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Min scrutinizes the targeting of Korean businesses during the 1992 Los Angeles riots and the 1990 African American boycotts of Korean stores in Brooklyn. He explores Korean merchants' relationships with each other as well as with Latin American employees, Jewish suppliers and landlords, and government agencies. In each case, his nuanced analysis reveals how Korean communities respond to general scapegoating through collective action, political mobilization, and other strategies.
Fluent in Korean, Min draws from previously unutilized sources, including Korean American newspapers and in-depth interviews with immigrants. His findings belie the media's sensationalistic coverage of African American-Korean conflicts. Instead, Caught in the Middle yields a sophisticated and clear-sighted understanding of the lives and challenges of immigrant merchants in America.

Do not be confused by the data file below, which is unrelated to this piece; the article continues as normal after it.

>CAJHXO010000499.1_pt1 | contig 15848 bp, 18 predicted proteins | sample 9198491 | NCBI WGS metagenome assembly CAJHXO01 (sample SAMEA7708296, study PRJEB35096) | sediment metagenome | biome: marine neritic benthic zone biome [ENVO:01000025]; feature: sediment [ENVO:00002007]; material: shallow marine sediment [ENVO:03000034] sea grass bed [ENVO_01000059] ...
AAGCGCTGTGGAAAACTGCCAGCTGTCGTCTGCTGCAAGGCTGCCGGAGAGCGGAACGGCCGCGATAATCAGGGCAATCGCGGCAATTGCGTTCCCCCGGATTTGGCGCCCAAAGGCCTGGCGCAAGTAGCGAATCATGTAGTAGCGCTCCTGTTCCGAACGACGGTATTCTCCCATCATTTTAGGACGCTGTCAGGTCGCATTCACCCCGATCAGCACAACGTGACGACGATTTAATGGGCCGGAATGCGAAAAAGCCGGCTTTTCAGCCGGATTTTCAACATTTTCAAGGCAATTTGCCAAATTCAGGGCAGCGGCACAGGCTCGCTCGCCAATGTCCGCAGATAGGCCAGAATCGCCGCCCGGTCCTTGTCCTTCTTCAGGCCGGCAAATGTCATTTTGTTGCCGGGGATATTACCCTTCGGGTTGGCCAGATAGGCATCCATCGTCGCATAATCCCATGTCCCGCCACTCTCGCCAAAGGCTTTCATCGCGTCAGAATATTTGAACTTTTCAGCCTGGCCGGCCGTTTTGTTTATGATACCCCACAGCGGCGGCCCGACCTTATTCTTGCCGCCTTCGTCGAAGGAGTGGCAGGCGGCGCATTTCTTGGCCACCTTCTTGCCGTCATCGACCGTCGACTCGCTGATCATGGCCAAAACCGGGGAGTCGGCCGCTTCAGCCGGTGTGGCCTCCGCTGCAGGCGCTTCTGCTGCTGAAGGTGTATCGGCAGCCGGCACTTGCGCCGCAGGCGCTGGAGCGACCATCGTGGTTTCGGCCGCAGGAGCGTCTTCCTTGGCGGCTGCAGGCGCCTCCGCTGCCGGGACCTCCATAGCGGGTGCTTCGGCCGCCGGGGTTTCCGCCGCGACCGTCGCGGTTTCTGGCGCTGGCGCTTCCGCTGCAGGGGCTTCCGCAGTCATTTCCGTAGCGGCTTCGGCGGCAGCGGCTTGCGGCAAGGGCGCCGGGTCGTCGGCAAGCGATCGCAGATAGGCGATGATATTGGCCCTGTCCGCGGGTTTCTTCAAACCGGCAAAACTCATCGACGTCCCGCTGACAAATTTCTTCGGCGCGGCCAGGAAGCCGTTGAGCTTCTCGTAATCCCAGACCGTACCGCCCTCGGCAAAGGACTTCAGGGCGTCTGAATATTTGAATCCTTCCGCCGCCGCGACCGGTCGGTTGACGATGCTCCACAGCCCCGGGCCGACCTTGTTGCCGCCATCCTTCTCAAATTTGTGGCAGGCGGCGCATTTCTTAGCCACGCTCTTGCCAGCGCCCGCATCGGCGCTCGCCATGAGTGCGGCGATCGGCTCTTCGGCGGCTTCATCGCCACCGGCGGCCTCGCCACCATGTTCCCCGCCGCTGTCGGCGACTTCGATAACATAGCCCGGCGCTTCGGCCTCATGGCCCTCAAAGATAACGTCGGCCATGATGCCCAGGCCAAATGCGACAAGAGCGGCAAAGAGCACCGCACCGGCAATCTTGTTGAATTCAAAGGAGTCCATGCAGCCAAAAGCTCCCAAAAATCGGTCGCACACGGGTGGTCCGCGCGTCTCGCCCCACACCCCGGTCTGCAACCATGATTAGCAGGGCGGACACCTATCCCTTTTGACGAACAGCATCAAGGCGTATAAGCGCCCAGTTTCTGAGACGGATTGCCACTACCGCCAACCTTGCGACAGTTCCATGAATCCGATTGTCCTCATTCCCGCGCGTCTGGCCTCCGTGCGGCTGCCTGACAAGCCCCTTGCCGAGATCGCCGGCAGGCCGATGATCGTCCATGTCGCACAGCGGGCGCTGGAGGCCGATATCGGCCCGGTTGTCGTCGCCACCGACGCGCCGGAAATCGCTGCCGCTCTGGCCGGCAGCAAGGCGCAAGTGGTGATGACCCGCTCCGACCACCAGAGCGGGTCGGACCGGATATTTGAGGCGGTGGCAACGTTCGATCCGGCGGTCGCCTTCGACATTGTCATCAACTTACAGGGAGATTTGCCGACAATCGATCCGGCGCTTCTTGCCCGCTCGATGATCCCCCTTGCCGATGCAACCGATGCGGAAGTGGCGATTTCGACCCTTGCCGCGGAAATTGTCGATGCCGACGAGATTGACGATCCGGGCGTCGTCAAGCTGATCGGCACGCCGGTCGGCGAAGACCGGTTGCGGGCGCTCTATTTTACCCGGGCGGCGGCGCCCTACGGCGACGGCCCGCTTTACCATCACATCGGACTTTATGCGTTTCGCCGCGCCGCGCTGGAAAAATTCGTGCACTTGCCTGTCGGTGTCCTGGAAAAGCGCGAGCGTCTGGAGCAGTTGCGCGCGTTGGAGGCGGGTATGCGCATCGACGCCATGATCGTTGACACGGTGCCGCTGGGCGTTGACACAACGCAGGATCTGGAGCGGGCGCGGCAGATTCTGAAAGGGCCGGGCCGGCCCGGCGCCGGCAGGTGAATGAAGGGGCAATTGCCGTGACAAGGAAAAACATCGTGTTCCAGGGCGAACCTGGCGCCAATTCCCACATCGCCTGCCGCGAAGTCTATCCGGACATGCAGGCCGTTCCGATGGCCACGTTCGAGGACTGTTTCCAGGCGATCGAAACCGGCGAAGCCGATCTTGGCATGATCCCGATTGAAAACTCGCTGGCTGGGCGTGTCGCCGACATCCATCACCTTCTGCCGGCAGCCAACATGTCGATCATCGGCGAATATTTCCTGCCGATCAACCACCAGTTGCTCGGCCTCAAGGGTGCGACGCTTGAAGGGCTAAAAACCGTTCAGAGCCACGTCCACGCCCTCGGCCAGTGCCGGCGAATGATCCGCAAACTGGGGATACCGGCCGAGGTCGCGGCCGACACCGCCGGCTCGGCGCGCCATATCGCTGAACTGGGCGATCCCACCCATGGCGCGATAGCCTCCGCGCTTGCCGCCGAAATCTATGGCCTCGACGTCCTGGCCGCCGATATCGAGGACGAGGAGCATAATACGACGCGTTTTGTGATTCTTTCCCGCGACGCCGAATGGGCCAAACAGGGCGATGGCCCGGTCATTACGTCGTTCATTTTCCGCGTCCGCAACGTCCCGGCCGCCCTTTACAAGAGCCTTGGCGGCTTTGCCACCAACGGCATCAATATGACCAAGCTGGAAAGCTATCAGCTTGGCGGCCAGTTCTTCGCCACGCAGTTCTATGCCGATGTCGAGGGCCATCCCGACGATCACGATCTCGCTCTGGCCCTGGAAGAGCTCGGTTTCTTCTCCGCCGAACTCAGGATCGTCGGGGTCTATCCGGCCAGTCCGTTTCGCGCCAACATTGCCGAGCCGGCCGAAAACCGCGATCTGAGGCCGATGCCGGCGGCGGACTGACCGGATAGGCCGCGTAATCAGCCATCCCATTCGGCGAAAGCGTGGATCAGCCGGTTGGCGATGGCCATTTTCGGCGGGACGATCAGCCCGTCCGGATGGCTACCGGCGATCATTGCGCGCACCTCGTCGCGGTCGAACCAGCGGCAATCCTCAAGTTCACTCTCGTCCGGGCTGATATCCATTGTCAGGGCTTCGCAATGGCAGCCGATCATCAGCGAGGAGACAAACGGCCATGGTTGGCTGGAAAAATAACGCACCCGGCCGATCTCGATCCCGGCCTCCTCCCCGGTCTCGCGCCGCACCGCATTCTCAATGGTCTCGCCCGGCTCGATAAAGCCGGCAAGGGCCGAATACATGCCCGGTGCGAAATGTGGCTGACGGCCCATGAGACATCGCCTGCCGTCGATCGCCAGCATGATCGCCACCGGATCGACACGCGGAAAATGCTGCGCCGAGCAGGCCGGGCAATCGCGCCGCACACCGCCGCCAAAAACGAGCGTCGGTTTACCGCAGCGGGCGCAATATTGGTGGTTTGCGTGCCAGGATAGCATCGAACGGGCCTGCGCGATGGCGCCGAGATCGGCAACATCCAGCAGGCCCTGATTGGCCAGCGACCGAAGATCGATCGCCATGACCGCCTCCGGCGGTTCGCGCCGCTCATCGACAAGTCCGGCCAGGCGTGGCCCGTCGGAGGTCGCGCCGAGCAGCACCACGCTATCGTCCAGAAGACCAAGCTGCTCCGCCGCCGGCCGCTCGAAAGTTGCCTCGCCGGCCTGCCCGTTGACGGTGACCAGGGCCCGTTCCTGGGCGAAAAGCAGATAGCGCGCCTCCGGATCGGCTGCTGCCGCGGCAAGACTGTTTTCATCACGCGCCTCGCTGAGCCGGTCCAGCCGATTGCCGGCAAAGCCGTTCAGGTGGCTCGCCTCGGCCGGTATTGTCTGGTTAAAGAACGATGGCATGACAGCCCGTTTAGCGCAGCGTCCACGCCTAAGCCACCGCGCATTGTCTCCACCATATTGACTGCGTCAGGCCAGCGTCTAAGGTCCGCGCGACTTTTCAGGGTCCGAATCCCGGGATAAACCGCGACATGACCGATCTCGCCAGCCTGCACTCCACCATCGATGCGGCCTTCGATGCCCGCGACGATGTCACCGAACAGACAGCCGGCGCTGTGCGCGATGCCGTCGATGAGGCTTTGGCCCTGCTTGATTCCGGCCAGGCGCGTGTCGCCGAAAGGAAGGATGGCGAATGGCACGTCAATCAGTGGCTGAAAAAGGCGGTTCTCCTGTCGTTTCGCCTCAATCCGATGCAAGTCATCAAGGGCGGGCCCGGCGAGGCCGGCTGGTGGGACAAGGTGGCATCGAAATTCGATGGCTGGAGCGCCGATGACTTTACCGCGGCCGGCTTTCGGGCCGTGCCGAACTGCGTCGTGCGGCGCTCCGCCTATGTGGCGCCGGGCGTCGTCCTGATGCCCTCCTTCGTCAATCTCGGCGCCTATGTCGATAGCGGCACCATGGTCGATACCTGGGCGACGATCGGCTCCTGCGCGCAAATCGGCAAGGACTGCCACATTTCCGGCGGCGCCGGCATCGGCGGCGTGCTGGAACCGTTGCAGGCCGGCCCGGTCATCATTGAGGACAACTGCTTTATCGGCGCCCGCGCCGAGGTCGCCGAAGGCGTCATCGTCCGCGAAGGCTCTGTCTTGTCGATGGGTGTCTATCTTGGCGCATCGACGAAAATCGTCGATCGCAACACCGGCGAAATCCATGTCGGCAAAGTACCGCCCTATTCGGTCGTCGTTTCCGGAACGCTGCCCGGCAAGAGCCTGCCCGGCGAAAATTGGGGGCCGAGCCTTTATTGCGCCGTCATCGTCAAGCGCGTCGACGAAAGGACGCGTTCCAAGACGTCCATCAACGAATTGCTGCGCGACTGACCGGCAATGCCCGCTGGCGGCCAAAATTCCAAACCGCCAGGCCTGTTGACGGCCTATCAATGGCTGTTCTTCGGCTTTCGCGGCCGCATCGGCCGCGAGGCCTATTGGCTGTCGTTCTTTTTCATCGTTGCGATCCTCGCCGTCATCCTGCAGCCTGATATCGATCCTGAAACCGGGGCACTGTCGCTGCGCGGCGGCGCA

|List of Illustrations and Tables|
|2||Host Hostility and Middlemen's Reactions||15|
|3||Korean Communities: New York and Los Angeles||27|
|4||Korean Immigrants' Economic Segregation||46|
|5||Hostility toward Korean Merchants in Black Neighborhoods||73|
|6||Sources of Hostility toward Korean Merchants||96|
|7||Koreans' Efforts to Improve Relations with African Americans||126|
|8||Korean-African American Conflicts: Positive Effects||146|
|9||Koreans Merchants' Collective Responses to Suppliers, Landlords, and Government Agencies||169|
|10||Collective Actions and Power in the Korean Community||193|
|11||Korean Businesses: Negative Effects||210|